It is difficult to know what were the criteria adopted for the adoption of the nine elected groups, which range from the initial nucleus, entitled “Bodies nudes” (with a beautiful selection of paintings of the genre), to the final block dedicated to “Politics of the body and activisms” – housed in the museum's basement –, passing through chapters such as “Voyeurisms” and “Religiosities”, but they probably correspond to themes with a significant presence in the museum's collection.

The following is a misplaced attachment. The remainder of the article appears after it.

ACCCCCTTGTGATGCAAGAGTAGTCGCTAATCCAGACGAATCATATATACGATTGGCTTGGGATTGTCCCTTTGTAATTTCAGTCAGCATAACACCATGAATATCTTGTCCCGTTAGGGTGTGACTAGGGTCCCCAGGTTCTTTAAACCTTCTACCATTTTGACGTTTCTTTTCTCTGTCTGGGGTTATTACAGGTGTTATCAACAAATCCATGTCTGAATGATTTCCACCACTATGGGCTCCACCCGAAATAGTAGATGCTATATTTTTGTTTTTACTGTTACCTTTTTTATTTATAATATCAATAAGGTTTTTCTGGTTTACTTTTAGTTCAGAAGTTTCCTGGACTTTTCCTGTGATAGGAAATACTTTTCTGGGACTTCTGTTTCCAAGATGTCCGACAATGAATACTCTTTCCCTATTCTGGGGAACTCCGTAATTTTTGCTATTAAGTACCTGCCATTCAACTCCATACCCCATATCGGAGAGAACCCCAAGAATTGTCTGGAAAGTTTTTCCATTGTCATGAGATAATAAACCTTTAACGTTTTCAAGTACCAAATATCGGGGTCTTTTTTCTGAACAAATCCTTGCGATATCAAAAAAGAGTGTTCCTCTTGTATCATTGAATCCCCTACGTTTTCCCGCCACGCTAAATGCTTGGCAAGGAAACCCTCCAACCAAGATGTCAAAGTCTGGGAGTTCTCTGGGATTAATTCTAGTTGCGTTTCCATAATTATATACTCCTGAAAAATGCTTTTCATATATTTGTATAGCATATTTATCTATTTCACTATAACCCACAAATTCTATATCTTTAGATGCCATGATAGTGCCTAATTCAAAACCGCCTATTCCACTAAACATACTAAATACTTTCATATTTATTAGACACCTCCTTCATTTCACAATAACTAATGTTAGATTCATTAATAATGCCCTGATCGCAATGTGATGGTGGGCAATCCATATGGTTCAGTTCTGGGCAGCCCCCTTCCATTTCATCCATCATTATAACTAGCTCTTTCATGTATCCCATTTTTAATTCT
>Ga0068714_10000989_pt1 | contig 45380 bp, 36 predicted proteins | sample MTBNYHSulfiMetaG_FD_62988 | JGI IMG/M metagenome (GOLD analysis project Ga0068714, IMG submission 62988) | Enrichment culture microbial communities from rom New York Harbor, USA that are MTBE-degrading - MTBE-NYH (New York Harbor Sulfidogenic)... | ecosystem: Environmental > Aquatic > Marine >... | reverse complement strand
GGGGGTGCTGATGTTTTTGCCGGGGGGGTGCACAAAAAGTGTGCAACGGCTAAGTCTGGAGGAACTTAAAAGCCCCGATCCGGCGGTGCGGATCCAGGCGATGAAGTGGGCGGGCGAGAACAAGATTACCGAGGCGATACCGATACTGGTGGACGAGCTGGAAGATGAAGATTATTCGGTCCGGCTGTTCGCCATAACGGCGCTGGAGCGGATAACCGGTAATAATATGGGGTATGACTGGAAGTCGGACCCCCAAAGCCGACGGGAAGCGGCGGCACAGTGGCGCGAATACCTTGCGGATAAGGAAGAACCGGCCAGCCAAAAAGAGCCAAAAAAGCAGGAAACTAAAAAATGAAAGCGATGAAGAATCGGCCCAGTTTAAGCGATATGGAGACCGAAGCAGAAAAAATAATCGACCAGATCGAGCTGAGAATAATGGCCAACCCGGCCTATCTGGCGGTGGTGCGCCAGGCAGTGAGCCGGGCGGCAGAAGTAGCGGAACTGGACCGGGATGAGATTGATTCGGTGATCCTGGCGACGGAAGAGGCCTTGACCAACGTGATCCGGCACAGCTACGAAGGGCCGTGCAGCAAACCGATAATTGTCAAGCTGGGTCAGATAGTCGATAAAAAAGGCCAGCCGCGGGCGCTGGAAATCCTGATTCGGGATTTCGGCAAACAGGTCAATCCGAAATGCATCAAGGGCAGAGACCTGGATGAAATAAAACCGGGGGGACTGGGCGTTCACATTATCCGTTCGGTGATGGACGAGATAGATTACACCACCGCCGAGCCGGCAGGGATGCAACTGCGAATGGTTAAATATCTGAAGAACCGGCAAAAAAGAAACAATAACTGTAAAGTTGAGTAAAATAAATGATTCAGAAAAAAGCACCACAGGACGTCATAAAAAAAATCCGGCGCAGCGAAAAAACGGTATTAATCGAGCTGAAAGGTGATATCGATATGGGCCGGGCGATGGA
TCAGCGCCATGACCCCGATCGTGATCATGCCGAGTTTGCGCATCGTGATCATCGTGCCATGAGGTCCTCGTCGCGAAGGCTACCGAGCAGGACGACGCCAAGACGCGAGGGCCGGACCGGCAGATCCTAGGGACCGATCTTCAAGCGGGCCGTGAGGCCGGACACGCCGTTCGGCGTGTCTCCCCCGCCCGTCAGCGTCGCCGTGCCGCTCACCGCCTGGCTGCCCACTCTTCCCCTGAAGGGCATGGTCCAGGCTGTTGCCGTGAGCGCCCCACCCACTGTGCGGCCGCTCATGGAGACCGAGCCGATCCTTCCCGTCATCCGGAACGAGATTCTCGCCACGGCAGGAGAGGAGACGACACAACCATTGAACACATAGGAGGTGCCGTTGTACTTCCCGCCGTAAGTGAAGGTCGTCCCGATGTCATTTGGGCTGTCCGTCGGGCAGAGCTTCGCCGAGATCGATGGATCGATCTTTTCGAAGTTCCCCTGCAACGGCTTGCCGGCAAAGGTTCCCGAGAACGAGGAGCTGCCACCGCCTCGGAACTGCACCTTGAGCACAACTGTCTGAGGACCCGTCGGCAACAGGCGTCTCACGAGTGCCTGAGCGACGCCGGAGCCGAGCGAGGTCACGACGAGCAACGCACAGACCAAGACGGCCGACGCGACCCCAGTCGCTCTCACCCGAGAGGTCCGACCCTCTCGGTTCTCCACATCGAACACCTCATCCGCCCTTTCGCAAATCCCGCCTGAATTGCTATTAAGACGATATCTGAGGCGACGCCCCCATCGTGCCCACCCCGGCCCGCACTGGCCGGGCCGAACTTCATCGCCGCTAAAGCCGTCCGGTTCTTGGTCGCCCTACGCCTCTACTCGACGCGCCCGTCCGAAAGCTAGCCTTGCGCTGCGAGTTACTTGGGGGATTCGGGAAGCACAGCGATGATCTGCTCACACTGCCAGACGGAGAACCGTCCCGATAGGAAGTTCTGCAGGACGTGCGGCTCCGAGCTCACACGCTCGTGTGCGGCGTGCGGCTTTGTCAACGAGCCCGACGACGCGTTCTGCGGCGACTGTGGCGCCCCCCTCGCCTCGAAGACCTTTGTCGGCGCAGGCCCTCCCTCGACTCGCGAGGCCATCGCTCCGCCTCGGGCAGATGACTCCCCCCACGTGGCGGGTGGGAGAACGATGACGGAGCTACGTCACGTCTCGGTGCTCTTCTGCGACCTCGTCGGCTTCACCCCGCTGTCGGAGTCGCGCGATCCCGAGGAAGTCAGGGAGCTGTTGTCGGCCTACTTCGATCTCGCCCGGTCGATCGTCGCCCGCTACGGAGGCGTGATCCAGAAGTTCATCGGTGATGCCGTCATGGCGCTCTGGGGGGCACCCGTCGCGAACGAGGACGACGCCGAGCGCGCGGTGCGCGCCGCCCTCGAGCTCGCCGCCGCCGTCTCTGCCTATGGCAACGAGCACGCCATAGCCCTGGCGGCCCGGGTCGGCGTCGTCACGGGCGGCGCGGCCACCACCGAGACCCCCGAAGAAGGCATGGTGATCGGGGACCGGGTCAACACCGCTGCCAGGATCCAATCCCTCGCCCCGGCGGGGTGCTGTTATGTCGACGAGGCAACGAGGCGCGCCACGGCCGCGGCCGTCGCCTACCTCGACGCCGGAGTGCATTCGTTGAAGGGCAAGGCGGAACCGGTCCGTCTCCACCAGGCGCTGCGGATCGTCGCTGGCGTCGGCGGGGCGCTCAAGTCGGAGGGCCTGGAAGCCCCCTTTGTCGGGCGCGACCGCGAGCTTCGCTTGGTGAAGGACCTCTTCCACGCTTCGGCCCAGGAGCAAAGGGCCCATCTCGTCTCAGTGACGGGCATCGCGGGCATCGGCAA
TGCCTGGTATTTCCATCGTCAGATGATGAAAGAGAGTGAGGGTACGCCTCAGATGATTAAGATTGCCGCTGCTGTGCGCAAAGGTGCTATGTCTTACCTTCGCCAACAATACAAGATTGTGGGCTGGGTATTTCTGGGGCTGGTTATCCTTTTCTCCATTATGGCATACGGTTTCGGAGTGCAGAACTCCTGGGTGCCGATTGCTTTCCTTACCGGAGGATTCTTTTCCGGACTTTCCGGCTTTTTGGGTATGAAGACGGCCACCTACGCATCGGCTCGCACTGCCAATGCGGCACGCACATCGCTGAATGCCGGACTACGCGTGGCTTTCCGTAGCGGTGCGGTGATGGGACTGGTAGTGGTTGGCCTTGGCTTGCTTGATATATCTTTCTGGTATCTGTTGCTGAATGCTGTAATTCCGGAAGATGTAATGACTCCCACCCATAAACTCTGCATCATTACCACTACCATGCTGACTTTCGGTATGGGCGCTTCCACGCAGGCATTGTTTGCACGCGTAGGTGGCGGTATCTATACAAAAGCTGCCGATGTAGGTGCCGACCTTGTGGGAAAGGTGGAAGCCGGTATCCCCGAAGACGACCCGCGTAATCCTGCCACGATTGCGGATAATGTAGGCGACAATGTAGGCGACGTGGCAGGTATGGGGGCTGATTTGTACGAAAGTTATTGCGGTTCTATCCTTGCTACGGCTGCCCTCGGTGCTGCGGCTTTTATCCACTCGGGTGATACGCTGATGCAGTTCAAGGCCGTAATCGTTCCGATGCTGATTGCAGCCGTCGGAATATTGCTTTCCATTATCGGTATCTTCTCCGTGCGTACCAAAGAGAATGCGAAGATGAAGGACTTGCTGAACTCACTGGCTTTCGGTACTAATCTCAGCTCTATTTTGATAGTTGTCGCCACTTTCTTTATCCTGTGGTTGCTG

In some cases the significance and potency of the works surpass the segmentations. This is the case, for example, of “Side Feminino/Side Masculino”, by Chico Tabibuia, and “Sapho”, by Francisco Leopoldo e Silva, which are among the works that are not restricted to a specific category and symbolically open the show, which can be seen until February 14th. The choice of the two works reveals a lot about the sides taken and the issues that the curatorship sought to illuminate. First, there is an evident clash between the two sculptures. On the one hand, we have a classic work, with all the nobility of marble, which is part of the respect for the academic precepts of the representation of the female nude. On the other hand, a beautiful example of popular art, made by an artist clearly excluded from the official art circuit, whose rudimentary representation of a naked man and woman on a single wooden trunk illustrates one of the most significant themes in this dive into the artistic representation of sexuality. : the notion of sexual identity and the issue of gender uncertainty.